For Payman, the relationship between serving the public good and the Labor achievements she mentioned in her speech was discussed further in an interview with Rabia Sharif, published by Muslims Down Under on 16 September 2022. Talking about her path to politics and her aspirations for her six-year term, Payman said that “Leadership and politics are my way of serving humanity,” and suggested that the impulse to make a contribution “to the progression of this country” can be actualised  by producing ideas in common, and by doing useful things with those ideas: “It’s finding those people who are thriving, who are learning, who are keen … and providing them those platforms to really immerse themselves.” The interview with Muslims Down Under is informative for anyone curious about the way Islam and politics are blended into Payman’s approach to public life. She made the connection between her faith and public service in straightforward language: 

“Islam is fundamentally based on service, whether it’s service to mankind, whether it’s serving your Creator, whether it’s serving your family, whether it’s serving your community.”

And, as in her first speech to parliament, she evoked the dynamic element as a matter of appreciating opportunities when they come, and using those opportunities to invigorate one’s capacity to make a contribution to the public good:

“We have migrated from our home countries, our Muslim home countries, to seek knowledge … but what are we doing with the opportunities that are laid in front of us, or the opportunities that end up with doors opening up for us?”

Payman linked service as an Islamic principle to social responsibility, located in the nexus between political representation and community life. She suggested that representation of Muslims in Australian society is not something that should be conceived in tokenistic multiculturalist terms so that we can “just throw it around like confetti,” but will rather become meaningful when it involves representation in parliament (“where we make legislation that impacts the lives of so many Australians”), and when it is an aspect of cooperative community life; “the onus now is on our communities to actually take that courage and embrace the opportunities of getting involved, in whatever shape or form.” This nexus between political representation and public solidarity in the service of the public good has much in common with the basic principles of the Australian Labor movement. Kim Carr suggests they were best summed up by George Black, addressing the NSW Legislative Assembly in 1891:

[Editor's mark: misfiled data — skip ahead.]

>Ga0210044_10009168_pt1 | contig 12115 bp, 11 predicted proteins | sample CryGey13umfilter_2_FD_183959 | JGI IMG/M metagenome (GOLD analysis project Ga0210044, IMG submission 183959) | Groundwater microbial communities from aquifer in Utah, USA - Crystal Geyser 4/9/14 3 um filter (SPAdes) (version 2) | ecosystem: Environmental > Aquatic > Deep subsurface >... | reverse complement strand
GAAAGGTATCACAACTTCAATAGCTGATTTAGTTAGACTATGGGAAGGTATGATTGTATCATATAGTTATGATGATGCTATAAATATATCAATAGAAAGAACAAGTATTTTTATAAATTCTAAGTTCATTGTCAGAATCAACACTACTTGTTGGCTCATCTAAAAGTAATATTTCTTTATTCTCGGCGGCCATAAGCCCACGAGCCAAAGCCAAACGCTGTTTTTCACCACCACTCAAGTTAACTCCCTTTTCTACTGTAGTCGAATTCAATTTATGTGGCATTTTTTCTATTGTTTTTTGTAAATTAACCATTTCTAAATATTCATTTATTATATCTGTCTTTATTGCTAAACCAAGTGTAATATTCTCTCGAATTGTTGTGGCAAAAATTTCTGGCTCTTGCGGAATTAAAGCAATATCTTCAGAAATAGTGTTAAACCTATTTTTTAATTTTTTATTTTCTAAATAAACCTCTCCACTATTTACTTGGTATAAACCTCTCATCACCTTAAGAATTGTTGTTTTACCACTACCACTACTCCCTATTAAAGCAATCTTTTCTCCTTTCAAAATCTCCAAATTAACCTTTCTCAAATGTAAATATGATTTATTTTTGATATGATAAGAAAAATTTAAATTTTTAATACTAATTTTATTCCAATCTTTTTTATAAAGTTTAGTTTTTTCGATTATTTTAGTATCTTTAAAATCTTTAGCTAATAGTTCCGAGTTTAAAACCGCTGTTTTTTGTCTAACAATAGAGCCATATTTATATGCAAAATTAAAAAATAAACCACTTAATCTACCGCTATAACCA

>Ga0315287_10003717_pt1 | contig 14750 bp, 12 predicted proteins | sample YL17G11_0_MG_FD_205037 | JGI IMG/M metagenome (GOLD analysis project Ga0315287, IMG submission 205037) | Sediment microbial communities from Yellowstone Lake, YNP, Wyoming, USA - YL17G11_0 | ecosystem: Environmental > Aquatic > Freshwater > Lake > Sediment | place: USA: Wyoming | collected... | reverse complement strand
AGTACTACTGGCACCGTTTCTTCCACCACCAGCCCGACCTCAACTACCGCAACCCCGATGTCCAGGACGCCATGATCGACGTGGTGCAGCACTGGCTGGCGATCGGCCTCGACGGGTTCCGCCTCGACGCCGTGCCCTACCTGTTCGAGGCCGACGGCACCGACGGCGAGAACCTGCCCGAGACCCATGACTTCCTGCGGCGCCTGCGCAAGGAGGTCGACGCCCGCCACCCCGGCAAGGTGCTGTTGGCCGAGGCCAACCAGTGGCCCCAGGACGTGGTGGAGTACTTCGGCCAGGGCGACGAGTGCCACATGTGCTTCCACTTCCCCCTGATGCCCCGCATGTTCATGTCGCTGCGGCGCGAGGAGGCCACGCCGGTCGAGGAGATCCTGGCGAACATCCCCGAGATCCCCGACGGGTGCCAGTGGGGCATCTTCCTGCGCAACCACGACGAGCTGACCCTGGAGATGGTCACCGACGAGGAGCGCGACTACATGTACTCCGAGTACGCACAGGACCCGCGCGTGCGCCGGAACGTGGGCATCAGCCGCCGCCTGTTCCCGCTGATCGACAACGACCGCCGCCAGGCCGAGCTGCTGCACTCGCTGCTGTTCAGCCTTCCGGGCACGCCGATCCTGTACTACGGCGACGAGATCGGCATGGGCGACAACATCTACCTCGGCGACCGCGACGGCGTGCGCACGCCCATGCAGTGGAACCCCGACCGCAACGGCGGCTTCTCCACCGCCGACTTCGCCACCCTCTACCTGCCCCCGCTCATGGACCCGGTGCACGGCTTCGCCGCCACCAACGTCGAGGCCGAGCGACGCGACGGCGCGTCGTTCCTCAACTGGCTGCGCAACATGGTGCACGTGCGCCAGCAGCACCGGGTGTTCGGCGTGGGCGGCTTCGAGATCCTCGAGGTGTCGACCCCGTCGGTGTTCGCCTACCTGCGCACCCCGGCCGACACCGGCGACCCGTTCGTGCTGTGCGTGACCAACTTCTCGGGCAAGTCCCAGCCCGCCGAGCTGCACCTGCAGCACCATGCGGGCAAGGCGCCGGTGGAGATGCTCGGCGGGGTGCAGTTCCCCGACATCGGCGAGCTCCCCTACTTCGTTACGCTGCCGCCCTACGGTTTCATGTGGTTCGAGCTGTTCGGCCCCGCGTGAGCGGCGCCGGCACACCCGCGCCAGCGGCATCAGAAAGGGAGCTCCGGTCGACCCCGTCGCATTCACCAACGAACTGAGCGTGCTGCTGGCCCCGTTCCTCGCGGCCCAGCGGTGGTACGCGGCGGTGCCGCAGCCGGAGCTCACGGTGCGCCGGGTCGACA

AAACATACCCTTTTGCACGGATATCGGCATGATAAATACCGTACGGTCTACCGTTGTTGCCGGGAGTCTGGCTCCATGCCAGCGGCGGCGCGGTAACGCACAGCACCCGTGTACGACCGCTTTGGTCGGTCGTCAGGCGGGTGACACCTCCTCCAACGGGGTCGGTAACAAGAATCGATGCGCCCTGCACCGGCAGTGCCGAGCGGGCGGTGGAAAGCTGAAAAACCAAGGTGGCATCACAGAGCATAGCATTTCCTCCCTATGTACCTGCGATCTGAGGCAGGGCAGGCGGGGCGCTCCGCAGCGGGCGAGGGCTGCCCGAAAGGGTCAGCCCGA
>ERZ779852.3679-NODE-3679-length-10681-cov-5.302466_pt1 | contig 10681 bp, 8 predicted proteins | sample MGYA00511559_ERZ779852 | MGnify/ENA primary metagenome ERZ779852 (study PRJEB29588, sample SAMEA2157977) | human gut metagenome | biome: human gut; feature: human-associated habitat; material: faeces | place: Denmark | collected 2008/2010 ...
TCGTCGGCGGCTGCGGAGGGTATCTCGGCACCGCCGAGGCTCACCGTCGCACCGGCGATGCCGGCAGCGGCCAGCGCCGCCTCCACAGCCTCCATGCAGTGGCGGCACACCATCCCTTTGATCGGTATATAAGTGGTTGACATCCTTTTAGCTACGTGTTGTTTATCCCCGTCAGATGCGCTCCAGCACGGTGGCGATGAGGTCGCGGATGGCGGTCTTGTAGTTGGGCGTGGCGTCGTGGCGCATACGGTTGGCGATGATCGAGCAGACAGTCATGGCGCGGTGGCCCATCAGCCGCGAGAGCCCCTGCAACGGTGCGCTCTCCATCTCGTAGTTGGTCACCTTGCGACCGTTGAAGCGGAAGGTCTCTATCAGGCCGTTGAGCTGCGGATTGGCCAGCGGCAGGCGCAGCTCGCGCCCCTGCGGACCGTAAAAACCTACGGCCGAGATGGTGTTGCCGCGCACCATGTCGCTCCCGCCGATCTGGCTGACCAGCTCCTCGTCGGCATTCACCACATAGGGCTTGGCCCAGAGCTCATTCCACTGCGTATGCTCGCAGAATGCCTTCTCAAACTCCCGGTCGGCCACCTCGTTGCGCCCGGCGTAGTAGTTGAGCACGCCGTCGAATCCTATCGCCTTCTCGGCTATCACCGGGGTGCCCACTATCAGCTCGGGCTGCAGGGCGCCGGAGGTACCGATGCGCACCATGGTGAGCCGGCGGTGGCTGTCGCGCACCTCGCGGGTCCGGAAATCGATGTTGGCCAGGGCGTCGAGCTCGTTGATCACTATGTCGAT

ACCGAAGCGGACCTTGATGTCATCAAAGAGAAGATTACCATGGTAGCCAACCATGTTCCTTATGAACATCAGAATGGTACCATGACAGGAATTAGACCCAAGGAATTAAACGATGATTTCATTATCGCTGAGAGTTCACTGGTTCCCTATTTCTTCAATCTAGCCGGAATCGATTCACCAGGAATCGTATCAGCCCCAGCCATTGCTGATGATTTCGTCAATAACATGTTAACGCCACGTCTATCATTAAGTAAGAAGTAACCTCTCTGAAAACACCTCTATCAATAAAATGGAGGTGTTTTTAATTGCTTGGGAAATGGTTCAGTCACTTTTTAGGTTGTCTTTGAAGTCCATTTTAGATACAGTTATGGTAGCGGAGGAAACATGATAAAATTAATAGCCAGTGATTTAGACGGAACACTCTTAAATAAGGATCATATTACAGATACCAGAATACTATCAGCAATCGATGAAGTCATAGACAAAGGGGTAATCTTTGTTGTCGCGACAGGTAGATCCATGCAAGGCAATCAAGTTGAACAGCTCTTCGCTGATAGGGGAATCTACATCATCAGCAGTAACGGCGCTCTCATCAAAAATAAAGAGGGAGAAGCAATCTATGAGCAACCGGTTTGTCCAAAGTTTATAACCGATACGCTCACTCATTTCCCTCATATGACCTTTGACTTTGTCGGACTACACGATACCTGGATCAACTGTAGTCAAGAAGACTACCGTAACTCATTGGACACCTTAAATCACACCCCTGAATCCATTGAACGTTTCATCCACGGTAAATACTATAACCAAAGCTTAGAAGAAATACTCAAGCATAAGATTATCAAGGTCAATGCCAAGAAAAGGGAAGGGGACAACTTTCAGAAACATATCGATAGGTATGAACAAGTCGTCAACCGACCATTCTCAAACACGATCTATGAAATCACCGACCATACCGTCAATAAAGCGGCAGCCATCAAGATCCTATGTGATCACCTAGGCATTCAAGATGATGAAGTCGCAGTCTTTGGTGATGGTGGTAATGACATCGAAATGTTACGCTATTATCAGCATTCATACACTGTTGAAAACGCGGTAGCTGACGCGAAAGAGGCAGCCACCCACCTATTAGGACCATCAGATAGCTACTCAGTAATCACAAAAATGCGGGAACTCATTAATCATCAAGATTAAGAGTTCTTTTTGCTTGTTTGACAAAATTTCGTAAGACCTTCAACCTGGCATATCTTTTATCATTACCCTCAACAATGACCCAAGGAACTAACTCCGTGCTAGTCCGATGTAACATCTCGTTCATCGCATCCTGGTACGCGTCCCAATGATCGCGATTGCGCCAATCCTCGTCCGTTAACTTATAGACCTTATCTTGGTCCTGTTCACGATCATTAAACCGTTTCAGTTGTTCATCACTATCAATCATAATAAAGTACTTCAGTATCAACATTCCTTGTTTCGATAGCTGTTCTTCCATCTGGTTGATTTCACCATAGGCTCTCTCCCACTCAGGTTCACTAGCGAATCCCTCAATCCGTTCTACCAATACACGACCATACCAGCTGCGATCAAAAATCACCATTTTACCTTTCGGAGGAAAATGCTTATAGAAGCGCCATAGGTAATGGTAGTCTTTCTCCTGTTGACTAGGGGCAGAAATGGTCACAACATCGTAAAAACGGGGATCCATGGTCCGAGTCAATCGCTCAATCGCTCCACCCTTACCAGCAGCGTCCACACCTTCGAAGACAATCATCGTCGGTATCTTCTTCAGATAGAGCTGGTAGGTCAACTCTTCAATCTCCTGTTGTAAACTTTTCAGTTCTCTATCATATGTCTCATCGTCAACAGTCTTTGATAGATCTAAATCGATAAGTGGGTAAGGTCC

“We have not come into this House, then, to make or unmake ministries. We have not come into this House to support governments or oppositions. We have come into this House to make and unmake social conditions.”

A fresh start to changing social conditions was proposed by Prime Minister Albanese when Labor won the 2022 federal election. In his victory speech Albanese proposed “the two principles that will be part of a government that I lead:”

“No one left behind because we should always look after the disadvantaged and the vulnerable. But also no one held back, because we should always support aspiration and opportunity.”

Cultivating a national environment in which personal initiative and public responsibility can interact in ways that are both fair and innovative is a laudable twenty-first century Labor aspiration. A year and a half after Labor’s 2022 election victory, it is not an aspiration that has been realised on all fronts. Domestically, Albanese’s pledge ‒ “My Labor team will work every day to bring Australians together” did not suffice to bring Australians together in the Voice to Parliament referendum. And in foreign policy, Labor’s continuation of the Coalition’s AUKUS alliance with Anglophone allies has not heralded a new period of regional multilateralism or Asian engagement.

The degree to which the Albanese government can transfer its principles into practice will be a matter for consideration at the next federal election. How Senator Fatima Payman develops her own nascent political program based on the principle and practice of service is something that Australians will be able to observe over the long term and, if they are keen, engage with. A century ago, in Politics as a Vocation, Max Weber wrote that “Politics is a strong and slow boring of hard boards. It takes passion and perspective.” Fatima Payman’s first speech to parliament stands as an exemplary first statement of political vocation; a statement of the primary importance of responsibility, in making a commitment to serve the public good.


Benedict Moleta is a PhD student in international relations at the Australian National University, commencing 2024. His Master’s thesis (2020, University of Sydney) was on relations between the European Union and Palestine, and he is currently researching Australia’s criminal listing of Hamas. His BA was in German and European Studies, with interests from Lessing to Lenin. Benedict is also a singer. Contact: LinkedIn.